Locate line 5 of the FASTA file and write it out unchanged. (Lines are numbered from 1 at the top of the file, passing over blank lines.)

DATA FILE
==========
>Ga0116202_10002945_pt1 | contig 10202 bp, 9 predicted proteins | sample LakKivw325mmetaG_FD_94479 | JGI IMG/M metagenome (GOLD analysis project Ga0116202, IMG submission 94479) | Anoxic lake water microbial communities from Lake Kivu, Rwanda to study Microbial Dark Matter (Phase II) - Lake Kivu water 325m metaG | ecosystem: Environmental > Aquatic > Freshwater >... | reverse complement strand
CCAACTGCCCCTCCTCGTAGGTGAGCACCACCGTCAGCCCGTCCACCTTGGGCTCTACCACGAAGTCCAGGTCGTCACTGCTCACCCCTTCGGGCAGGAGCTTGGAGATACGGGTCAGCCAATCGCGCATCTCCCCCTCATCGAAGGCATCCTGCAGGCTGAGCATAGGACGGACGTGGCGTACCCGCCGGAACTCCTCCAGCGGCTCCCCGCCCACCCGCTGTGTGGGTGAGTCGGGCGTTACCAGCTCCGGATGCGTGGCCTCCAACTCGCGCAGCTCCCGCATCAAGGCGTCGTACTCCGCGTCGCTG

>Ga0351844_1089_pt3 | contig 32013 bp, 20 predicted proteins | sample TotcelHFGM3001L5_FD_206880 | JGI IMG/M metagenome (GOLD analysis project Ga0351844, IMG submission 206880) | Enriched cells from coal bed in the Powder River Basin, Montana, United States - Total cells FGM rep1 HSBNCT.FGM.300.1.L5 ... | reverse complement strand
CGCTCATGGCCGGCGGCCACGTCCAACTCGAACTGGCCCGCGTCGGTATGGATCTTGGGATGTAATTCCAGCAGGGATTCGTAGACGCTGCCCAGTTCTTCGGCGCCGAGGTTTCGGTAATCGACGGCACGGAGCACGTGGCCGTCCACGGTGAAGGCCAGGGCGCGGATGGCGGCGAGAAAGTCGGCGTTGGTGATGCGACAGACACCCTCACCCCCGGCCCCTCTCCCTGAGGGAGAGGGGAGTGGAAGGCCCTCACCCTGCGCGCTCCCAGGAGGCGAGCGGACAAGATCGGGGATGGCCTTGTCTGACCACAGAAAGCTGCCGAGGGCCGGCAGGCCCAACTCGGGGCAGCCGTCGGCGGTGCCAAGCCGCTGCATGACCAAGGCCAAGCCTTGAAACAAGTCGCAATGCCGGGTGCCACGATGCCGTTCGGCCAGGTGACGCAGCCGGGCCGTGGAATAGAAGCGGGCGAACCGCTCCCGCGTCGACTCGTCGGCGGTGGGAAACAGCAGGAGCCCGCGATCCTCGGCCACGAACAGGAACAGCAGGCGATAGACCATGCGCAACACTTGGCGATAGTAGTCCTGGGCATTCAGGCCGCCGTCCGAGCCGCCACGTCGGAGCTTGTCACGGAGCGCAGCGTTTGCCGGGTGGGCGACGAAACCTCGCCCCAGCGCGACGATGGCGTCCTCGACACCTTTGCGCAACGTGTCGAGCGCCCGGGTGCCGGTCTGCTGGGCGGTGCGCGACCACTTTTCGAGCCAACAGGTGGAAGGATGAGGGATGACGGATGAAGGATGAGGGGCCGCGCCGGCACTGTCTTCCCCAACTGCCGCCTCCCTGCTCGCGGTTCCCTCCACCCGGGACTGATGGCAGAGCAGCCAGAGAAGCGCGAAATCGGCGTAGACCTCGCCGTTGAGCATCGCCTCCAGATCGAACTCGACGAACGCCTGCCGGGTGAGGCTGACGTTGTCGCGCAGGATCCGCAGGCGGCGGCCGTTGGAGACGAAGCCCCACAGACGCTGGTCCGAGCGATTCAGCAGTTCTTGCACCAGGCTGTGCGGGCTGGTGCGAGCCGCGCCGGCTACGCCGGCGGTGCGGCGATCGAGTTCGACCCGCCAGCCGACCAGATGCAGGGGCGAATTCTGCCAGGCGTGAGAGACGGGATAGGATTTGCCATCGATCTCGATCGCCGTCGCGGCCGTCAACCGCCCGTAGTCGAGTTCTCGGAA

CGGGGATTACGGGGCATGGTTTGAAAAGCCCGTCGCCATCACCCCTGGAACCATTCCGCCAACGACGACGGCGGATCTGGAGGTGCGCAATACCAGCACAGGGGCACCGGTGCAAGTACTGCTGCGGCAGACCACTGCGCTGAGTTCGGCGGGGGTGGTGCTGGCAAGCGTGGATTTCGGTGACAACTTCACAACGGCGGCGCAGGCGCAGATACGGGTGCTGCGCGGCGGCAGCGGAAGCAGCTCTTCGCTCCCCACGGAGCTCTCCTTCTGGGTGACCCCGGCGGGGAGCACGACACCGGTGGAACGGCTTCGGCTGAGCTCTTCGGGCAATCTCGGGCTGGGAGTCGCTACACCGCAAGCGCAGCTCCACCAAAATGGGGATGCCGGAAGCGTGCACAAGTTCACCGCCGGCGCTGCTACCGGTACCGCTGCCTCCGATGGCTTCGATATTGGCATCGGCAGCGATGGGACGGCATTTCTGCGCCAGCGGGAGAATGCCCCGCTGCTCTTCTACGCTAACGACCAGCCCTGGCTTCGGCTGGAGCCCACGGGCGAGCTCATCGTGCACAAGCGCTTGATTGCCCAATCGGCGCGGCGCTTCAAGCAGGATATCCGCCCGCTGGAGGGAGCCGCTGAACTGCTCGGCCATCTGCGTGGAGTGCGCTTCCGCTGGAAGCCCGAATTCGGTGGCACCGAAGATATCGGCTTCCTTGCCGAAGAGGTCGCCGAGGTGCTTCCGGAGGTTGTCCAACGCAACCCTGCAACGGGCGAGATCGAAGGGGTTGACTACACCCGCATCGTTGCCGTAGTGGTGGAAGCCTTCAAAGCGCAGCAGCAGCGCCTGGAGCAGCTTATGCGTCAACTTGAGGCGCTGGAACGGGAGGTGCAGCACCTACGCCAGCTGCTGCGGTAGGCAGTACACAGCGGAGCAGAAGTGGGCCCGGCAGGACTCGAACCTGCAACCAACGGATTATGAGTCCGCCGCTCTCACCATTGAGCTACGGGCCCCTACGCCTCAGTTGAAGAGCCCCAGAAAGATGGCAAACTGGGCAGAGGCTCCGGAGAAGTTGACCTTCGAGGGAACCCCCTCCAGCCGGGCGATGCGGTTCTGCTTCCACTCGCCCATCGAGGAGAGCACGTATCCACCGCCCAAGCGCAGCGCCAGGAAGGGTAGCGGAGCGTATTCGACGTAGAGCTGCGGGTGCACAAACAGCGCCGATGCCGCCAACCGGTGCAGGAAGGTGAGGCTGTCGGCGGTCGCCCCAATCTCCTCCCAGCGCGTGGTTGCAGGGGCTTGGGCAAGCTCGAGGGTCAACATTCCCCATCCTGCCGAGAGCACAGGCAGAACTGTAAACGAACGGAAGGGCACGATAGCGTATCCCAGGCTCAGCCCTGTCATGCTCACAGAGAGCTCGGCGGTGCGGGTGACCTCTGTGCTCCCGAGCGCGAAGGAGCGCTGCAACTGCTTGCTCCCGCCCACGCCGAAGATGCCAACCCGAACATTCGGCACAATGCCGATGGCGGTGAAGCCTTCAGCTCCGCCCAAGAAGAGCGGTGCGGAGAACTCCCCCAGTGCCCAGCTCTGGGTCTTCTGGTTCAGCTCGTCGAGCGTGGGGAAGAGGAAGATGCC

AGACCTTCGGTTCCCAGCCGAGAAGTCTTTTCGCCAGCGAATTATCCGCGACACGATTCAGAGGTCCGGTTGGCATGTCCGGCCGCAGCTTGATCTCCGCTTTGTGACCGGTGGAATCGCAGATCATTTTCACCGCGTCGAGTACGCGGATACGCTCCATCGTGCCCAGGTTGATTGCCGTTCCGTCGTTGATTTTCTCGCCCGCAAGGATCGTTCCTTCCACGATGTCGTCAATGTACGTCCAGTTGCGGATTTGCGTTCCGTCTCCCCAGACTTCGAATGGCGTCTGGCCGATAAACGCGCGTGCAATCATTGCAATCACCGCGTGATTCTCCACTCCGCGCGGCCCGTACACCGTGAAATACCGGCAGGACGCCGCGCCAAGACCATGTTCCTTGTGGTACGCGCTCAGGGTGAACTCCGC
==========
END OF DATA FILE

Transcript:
CGGGGATTACGGGGCATGGTTTGAAAAGCCCGTCGCCATCACCCCTGGAACCATTCCGCCAACGACGACGGCGGATCTGGAGGTGCGCAATACCAGCACAGGGGCACCGGTGCAAGTACTGCTGCGGCAGACCACTGCGCTGAGTTCGGCGGGGGTGGTGCTGGCAAGCGTGGATTTCGGTGACAACTTCACAACGGCGGCGCAGGCGCAGATACGGGTGCTGCGCGGCGGCAGCGGAAGCAGCTCTTCGCTCCCCACGGAGCTCTCCTTCTGGGTGACCCCGGCGGGGAGCACGACACCGGTGGAACGGCTTCGGCTGAGCTCTTCGGGCAATCTCGGGCTGGGAGTCGCTACACCGCAAGCGCAGCTCCACCAAAATGGGGATGCCGGAAGCGTGCACAAGTTCACCGCCGGCGCTGCTACCGGTACCGCTGCCTCCGATGGCTTCGATATTGGCATCGGCAGCGATGGGACGGCATTTCTGCGCCAGCGGGAGAATGCCCCGCTGCTCTTCTACGCTAACGACCAGCCCTGGCTTCGGCTGGAGCCCACGGGCGAGCTCATCGTGCACAAGCGCTTGATTGCCCAATCGGCGCGGCGCTTCAAGCAGGATATCCGCCCGCTGGAGGGAGCCGCTGAACTGCTCGGCCATCTGCGTGGAGTGCGCTTCCGCTGGAAGCCCGAATTCGGTGGCACCGAAGATATCGGCTTCCTTGCCGAAGAGGTCGCCGAGGTGCTTCCGGAGGTTGTCCAACGCAACCCTGCAACGGGCGAGATCGAAGGGGTTGACTACACCCGCATCGTTGCCGTAGTGGTGGAAGCCTTCAAAGCGCAGCAGCAGCGCCTGGAGCAGCTTATGCGTCAACTTGAGGCGCTGGAACGGGAGGTGCAGCACCTACGCCAGCTGCTGCGGTAGGCAGTACACAGCGGAGCAGAAGTGGGCCCGGCAGGACTCGAACCTGCAACCAACGGATTATGAGTCCGCCGCTCTCACCATTGAGCTACGGGCCCCTACGCCTCAGTTGAAGAGCCCCAGAAAGATGGCAAACTGGGCAGAGGCTCCGGAGAAGTTGACCTTCGAGGGAACCCCCTCCAGCCGGGCGATGCGGTTCTGCTTCCACTCGCCCATCGAGGAGAGCACGTATCCACCGCCCAAGCGCAGCGCCAGGAAGGGTAGCGGAGCGTATTCGACGTAGAGCTGCGGGTGCACAAACAGCGCCGATGCCGCCAACCGGTGCAGGAAGGTGAGGCTGTCGGCGGTCGCCCCAATCTCCTCCCAGCGCGTGGTTGCAGGGGCTTGGGCAAGCTCGAGGGTCAACATTCCCCATCCTGCCGAGAGCACAGGCAGAACTGTAAACGAACGGAAGGGCACGATAGCGTATCCCAGGCTCAGCCCTGTCATGCTCACAGAGAGCTCGGCGGTGCGGGTGACCTCTGTGCTCCCGAGCGCGAAGGAGCGCTGCAACTGCTTGCTCCCGCCCACGCCGAAGATGCCAACCCGAACATTCGGCACAATGCCGATGGCGGTGAAGCCTTCAGCTCCGCCCAAGAAGAGCGGTGCGGAGAACTCCCCCAGTGCCCAGCTCTGGGTCTTCTGGTTCAGCTCGTCGAGCGTGGGGAAGAGGAAGATGCC